AN INVESTIGATION TO ASSESS THE PRIORITY OF FLEXIBLE WORKING INITIATIVES TO NEW GRADUATES WHEN CHOOSING A GRADUATE LEVEL JOB.
Cardiff Metropolitan University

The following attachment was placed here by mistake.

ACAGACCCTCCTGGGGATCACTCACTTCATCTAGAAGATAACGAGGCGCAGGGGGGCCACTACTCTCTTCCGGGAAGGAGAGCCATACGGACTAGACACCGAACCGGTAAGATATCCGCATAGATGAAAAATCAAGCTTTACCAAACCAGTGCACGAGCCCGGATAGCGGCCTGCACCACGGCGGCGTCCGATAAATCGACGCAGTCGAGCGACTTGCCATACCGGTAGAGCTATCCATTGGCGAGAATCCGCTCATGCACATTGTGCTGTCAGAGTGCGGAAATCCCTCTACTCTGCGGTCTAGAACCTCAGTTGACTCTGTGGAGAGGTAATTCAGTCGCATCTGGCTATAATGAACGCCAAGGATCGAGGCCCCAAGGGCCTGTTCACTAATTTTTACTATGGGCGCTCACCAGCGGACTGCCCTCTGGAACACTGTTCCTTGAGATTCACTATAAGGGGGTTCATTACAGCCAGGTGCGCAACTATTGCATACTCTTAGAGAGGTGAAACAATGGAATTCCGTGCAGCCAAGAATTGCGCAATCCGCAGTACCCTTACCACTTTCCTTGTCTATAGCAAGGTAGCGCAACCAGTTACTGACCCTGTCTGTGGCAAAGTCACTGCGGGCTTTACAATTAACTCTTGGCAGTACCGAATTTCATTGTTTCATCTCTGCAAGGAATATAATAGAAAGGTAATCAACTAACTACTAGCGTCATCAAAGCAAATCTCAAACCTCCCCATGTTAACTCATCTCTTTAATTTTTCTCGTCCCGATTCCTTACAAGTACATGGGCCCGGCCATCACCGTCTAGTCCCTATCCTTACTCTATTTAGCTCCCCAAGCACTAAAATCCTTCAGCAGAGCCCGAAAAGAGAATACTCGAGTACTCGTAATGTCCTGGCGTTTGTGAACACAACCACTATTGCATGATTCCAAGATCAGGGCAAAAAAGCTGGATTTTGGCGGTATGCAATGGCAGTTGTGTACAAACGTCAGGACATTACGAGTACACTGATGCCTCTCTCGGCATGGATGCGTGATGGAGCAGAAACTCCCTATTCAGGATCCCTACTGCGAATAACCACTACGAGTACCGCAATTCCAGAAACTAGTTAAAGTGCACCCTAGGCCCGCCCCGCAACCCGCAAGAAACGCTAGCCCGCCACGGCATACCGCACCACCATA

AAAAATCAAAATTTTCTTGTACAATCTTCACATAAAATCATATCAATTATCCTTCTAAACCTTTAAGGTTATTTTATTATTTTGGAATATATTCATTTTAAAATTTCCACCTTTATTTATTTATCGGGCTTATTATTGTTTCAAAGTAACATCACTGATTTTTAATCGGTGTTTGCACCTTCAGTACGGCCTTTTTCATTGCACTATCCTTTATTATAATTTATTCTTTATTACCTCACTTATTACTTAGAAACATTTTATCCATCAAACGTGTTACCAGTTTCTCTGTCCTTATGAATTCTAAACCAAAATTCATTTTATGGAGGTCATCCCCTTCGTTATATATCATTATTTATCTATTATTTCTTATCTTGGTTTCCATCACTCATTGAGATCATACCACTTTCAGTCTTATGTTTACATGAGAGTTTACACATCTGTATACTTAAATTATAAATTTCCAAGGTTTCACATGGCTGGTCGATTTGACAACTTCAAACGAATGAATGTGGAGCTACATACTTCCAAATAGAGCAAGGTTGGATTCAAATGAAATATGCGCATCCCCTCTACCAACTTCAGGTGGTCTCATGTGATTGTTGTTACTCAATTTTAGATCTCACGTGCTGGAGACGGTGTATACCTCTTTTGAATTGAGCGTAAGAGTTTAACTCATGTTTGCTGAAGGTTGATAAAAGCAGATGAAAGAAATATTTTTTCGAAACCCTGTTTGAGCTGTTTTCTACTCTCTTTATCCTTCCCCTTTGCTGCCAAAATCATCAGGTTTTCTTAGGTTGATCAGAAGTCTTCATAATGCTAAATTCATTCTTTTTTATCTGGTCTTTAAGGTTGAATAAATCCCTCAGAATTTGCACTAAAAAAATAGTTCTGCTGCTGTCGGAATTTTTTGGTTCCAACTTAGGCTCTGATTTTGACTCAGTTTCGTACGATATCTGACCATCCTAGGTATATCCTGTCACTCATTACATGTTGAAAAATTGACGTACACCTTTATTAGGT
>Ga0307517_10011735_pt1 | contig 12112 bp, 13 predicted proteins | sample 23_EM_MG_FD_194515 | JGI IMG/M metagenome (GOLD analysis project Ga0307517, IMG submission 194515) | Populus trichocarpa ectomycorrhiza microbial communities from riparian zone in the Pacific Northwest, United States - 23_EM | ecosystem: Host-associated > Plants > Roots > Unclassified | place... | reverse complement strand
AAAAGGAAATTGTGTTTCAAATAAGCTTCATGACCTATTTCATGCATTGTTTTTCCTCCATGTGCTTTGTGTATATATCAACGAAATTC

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The CIPD (2016) define flexible working as an arrangement in the workplace, which offers flexibility on how long, when and where employees work. Research suggests that flexible working is on the rise with over a third (34%) of employees highlighting that they would prefer the opportunity for flexible working over a pay rise (Frith, 2016). A study by NUS and Endsleigh found that over 95% of 2000 final year students and new graduates highlighted work-life balance as an extremely important factor when looking for a job (Guinness, 2014). As a result the aim of this research was an investigation to assess the priority of flexible working initiatives to new graduates when choosing a graduate level job. In addition to the overall aim of this research the research objectives outlined the importance of flexible working to new graduates and an assessment of their expectations in comparison to their experiences. Samples of both upcoming and new graduates were used in order to obtain a comprehensive overview of flexible working. The qualitative approach to the research used a contemporary sample, of upcoming graduates participating in focus groups, and new graduates participating in semi- structured interviews. Through the analysis of secondary data and the primary data collected three key themes were highlighted. The three themes included work-life balance and well-being, support and the impact of experience. It appeared that the majority of responses linked to one or more of these categories and in turn also related to one or more of the research objectives. The data collected suggested that unlike previous findings from Woods (2010), Guinness (2014) and Frith (2016) upcoming graduates did not regard the opportunity to work flexibly as important or did not expect it from their first role. However, this significantly contrasted to the new graduates who regarded flexible working as important in their current roles and any future roles. This highlighted the impact of experience on the attitudes towards flexible working between the upcoming and new graduates. The results also suggested that overall the majority of the new graduates were satisfied with their experiences of flexible working which again differed from the findings in secondary data in the works of Wright (2016) and studies by PWC (2014). One of the main points to take away from the research findings was the need for increased education to create awareness of the potential benefits of flexible working to the upcoming generation.
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